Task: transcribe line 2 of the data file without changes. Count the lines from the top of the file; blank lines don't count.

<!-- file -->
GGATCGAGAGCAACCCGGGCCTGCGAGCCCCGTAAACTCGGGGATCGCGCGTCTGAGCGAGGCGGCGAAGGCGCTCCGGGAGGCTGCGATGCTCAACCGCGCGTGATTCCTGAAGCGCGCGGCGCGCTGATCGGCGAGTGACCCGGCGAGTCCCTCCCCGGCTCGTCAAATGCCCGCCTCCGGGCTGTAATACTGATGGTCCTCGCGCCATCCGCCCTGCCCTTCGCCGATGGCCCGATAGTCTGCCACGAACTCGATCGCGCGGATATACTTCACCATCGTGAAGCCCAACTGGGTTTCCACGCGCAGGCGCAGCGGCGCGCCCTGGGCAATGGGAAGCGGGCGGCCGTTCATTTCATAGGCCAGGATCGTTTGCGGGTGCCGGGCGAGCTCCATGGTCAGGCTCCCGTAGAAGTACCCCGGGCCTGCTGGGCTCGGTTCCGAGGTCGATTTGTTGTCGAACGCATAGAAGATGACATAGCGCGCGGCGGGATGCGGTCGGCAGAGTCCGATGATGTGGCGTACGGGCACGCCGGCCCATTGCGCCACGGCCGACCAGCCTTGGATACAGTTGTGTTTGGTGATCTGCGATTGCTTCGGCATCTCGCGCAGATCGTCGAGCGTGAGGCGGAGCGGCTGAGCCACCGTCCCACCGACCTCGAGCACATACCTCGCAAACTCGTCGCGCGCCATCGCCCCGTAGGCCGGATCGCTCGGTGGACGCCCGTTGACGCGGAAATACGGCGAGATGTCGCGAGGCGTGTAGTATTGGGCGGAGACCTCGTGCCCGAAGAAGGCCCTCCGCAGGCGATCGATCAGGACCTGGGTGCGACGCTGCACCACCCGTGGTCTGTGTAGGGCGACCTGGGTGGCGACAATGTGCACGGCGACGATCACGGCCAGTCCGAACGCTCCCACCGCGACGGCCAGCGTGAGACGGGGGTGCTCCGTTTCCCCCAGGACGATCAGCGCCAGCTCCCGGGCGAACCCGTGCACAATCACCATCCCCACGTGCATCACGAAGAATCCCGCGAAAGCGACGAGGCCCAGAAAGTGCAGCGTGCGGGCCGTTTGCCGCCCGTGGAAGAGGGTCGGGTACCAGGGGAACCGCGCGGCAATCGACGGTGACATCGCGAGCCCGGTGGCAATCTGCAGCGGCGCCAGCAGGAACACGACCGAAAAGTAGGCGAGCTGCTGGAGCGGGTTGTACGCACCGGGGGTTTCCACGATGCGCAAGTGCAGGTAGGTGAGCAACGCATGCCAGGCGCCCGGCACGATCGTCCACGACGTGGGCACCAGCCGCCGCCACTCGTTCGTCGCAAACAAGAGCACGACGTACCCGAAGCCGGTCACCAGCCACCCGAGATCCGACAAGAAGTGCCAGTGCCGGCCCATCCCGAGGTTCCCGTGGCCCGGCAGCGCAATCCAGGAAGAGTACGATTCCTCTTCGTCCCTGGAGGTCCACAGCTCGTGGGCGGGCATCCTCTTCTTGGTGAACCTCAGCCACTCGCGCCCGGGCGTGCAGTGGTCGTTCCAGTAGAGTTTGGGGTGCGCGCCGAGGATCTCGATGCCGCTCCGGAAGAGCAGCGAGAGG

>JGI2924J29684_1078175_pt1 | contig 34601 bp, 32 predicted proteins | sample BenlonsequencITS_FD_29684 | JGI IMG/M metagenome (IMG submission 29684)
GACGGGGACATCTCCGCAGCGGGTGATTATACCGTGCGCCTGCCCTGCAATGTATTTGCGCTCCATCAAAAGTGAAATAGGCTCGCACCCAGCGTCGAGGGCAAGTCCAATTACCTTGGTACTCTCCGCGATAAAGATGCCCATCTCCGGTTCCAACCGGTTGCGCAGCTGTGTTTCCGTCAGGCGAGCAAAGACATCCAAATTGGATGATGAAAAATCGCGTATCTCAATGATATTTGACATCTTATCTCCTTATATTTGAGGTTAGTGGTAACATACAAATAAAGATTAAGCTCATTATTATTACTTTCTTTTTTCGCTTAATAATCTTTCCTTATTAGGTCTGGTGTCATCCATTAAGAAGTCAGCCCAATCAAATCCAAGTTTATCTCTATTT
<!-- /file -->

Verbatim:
>JGI2924J29684_1078175_pt1 | contig 34601 bp, 32 predicted proteins | sample BenlonsequencITS_FD_29684 | JGI IMG/M metagenome (IMG submission 29684)